Stealing "Design for People"' from a Guy in the 1950s
I met [Bill Buxton] a couple of years ago in a workshop at UC Berkeley. He's like the Gordon Ramsay of design, not afraid to get in your face to challenge an idea or defend one. Buxton threw down a challenge to everyone in the room: **Know your design history!**
Then he name dropped a book from way back in 1952 titled [Designing for People] by one of the fathers of industrial design: Henry Dreyfuss. A quick look at ZURB's own homepage revealed a near identical statement: "Design for People." We stole Dreyfuss' idea!
To be fair, we were unconsciously quoting *Designing for People* when we rallied around ZURB's mission in life. Bryan, our founder, even studied product design at Stanford and was exposed to Dreyfuss and others like Teague and Loewy. These concepts have deep roots and we shared some of them without knowing it.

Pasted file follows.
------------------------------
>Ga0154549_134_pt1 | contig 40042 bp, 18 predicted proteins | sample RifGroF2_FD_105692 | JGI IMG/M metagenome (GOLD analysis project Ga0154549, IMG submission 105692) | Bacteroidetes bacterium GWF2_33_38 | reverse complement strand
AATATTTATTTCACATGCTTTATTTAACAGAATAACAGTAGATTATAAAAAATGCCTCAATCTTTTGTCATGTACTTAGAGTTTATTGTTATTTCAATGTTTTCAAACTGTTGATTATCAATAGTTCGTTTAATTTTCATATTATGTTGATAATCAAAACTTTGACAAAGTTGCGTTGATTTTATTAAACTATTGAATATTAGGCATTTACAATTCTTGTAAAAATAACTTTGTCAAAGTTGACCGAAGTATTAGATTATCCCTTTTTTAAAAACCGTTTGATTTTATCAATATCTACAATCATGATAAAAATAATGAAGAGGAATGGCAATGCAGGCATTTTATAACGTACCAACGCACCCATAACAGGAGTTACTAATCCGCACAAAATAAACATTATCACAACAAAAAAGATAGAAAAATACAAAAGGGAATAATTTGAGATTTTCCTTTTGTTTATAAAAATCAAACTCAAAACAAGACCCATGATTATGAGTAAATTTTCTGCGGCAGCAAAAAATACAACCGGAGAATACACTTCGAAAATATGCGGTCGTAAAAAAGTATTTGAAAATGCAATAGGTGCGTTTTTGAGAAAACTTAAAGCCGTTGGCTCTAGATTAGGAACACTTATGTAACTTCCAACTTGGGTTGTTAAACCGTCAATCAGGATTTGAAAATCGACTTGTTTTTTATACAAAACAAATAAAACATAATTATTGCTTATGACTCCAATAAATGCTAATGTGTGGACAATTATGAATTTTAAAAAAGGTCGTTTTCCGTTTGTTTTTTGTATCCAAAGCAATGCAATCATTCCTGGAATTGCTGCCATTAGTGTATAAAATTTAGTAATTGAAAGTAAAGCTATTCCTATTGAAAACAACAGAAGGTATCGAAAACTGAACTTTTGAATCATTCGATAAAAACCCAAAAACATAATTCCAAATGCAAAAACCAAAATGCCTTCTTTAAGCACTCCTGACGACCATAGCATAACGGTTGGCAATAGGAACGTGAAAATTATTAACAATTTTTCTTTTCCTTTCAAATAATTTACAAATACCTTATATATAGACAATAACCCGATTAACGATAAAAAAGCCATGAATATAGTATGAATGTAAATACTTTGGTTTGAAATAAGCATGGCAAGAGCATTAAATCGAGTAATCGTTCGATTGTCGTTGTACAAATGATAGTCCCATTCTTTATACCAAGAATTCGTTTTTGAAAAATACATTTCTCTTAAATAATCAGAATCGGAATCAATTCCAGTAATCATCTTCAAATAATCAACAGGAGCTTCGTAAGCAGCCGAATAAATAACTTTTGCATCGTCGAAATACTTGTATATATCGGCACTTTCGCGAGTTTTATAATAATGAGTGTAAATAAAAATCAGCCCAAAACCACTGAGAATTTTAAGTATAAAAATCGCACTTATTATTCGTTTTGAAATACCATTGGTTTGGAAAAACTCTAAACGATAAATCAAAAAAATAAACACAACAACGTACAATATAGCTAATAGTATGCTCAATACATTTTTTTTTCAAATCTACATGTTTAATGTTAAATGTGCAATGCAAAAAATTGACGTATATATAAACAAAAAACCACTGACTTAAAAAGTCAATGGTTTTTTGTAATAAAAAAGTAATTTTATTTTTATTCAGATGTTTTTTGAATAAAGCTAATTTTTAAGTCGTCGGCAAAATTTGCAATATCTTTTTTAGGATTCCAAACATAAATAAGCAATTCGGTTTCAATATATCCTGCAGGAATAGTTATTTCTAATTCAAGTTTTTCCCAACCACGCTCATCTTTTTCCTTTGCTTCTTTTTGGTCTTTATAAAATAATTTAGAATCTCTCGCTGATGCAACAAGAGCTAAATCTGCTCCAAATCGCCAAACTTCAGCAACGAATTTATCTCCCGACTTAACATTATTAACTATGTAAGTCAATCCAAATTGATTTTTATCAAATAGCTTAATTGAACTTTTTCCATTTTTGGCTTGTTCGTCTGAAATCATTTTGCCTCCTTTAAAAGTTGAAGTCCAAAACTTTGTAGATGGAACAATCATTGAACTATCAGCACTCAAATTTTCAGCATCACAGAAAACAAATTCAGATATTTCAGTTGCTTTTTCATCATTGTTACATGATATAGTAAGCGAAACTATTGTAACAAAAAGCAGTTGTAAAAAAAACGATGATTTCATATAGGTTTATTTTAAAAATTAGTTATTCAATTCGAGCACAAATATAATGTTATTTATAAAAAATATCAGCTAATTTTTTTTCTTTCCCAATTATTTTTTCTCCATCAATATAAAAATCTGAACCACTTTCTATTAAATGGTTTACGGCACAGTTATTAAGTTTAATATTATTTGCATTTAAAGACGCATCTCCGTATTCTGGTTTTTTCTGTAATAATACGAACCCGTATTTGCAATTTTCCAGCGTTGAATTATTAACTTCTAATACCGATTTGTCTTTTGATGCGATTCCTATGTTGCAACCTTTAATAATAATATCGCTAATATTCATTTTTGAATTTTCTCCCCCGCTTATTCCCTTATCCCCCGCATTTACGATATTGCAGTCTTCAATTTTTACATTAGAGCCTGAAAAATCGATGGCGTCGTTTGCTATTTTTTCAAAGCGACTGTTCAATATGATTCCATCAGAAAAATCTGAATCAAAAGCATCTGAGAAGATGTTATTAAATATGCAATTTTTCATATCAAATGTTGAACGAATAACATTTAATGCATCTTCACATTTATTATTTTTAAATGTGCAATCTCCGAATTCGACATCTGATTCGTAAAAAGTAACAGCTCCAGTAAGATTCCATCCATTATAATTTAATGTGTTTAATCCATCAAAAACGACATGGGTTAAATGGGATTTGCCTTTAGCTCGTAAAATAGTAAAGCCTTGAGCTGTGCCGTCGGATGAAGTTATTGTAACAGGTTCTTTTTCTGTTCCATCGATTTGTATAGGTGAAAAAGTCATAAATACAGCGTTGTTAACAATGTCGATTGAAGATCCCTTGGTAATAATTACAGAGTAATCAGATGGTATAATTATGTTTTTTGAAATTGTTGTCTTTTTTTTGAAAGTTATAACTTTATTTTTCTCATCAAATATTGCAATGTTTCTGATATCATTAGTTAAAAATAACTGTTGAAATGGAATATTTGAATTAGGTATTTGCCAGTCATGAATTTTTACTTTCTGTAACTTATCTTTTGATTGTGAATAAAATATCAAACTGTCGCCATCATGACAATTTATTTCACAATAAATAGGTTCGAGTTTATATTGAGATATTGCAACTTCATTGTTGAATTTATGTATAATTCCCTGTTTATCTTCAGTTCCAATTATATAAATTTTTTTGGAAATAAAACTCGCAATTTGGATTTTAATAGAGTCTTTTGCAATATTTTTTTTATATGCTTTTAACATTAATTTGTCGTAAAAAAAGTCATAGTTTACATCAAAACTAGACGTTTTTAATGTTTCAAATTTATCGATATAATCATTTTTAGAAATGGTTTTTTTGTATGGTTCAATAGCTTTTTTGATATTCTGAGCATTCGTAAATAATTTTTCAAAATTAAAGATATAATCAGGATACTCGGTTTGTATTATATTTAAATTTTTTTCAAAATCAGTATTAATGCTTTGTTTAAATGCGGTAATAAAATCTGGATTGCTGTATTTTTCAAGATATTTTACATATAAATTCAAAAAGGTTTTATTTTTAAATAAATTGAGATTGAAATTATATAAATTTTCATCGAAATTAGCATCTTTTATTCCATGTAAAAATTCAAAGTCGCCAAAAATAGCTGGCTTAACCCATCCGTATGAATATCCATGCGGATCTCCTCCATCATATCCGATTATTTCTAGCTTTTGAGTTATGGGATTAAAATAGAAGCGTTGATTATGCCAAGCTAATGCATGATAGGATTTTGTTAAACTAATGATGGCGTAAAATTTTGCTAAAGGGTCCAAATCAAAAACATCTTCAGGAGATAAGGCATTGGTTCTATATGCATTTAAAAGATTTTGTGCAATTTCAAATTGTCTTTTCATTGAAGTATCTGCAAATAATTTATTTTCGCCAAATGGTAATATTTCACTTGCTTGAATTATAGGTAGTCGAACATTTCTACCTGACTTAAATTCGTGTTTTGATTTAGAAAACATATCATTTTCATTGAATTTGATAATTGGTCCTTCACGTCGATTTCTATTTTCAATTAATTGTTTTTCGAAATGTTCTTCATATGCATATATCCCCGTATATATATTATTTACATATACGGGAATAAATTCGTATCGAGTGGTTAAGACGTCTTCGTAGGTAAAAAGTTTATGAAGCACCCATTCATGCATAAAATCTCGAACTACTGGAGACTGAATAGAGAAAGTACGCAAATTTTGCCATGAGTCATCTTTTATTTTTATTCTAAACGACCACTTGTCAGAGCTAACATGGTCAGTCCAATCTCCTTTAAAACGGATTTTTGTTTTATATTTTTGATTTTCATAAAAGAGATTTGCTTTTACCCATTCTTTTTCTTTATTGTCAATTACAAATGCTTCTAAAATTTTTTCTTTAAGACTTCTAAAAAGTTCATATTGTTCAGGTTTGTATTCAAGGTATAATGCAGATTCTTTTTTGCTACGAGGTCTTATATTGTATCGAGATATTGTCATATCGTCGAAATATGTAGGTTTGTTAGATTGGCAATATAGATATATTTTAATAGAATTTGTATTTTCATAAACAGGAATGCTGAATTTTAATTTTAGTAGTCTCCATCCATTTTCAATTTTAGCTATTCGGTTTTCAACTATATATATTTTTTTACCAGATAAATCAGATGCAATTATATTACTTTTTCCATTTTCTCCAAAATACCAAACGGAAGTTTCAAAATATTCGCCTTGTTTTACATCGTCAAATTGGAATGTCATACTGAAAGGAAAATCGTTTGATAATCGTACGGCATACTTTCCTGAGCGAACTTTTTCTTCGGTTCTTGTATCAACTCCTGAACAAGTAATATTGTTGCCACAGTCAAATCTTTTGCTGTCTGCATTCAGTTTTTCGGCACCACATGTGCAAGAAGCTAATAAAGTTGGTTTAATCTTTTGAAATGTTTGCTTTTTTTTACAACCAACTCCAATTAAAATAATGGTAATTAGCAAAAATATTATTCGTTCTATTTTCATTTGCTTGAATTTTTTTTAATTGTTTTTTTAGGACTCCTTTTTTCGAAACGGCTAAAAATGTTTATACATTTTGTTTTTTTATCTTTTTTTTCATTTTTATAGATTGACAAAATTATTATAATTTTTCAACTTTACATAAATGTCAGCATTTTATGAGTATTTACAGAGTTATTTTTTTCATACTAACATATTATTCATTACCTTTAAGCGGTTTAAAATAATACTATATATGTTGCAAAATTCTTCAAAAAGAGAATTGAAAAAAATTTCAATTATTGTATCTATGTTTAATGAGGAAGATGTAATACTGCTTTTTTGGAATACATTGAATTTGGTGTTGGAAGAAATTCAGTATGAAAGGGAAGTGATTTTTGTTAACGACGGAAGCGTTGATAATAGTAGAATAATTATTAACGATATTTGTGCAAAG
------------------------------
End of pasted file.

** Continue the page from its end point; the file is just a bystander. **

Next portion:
Knowing our history means loving our craft enough to borrow on the hard-won insights of our forefathers and then use them in our work today. Designers who know their past can create a real competitive advantage today (see [Jonathan Ive's rip off of Teague's work] marketing Kodak cameras).
What about the past inspires your work today? We'd love to hear your stories.
*Image of a designer from the dust jacket of Dreyfuss' original book. Look familiar? That's a [T-shaped designer], a generalist-specialist capable of working across teams and building advocates around world-changing products for people!*
What's this?? You've unlocked a Cow!
You're well on your way to collecting all the cows! Either check them out now, or click on the cow in the footer!